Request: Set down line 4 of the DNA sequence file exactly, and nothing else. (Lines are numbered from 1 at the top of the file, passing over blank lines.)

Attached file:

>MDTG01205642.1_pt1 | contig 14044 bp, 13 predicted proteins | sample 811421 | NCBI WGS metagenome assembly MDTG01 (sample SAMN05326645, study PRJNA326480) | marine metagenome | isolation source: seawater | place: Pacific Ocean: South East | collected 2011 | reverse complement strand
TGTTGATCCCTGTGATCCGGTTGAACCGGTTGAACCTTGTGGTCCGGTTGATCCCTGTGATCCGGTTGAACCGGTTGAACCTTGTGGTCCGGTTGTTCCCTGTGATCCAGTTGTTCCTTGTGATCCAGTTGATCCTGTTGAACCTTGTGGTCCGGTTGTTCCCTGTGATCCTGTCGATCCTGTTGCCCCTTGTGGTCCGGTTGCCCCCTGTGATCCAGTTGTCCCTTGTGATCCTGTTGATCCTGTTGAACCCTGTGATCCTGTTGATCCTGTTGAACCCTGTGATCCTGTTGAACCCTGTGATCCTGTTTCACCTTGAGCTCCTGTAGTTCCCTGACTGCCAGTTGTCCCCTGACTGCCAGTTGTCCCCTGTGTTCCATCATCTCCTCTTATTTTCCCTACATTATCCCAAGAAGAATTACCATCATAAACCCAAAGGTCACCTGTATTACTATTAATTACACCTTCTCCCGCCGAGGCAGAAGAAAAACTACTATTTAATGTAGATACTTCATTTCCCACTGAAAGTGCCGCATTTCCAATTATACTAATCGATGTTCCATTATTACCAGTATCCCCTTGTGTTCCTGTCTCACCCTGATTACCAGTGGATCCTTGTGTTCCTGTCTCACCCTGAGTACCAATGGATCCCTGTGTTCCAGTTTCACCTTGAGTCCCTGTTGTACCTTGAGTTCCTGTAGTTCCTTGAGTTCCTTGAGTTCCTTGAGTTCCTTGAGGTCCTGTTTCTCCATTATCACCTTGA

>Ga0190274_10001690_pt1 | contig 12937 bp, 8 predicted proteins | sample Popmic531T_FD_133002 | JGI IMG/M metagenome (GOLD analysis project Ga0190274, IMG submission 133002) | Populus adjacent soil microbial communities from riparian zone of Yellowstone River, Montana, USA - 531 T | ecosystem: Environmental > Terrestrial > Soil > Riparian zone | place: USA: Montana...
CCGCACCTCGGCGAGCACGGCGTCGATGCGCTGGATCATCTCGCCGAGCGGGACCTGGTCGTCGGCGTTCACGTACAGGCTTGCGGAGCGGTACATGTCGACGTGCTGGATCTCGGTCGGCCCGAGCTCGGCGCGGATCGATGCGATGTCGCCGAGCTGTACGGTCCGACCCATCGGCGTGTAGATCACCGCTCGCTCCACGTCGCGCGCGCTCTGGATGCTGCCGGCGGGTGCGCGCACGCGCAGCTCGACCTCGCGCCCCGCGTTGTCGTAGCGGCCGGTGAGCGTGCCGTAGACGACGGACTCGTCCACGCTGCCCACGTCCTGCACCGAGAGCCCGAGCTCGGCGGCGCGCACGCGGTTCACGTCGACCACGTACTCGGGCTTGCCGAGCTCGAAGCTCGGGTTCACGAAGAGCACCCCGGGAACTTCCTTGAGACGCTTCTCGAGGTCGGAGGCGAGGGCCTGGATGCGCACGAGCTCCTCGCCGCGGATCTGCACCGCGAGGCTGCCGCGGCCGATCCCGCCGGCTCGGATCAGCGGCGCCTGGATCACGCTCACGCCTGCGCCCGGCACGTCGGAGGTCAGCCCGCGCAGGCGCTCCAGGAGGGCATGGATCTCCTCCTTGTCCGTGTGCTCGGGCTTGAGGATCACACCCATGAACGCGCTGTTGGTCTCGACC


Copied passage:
CCGCACCTCGGCGAGCACGGCGTCGATGCGCTGGATCATCTCGCCGAGCGGGACCTGGTCGTCGGCGTTCACGTACAGGCTTGCGGAGCGGTACATGTCGACGTGCTGGATCTCGGTCGGCCCGAGCTCGGCGCGGATCGATGCGATGTCGCCGAGCTGTACGGTCCGACCCATCGGCGTGTAGATCACCGCTCGCTCCACGTCGCGCGCGCTCTGGATGCTGCCGGCGGGTGCGCGCACGCGCAGCTCGACCTCGCGCCCCGCGTTGTCGTAGCGGCCGGTGAGCGTGCCGTAGACGACGGACTCGTCCACGCTGCCCACGTCCTGCACCGAGAGCCCGAGCTCGGCGGCGCGCACGCGGTTCACGTCGACCACGTACTCGGGCTTGCCGAGCTCGAAGCTCGGGTTCACGAAGAGCACCCCGGGAACTTCCTTGAGACGCTTCTCGAGGTCGGAGGCGAGGGCCTGGATGCGCACGAGCTCCTCGCCGCGGATCTGCACCGCGAGGCTGCCGCGGCCGATCCCGCCGGCTCGGATCAGCGGCGCCTGGATCACGCTCACGCCTGCGCCCGGCACGTCGGAGGTCAGCCCGCGCAGGCGCTCCAGGAGGGCATGGATCTCCTCCTTGTCCGTGTGCTCGGGCTTGAGGATCACACCCATGAACGCGCTGTTGGTCTCGACC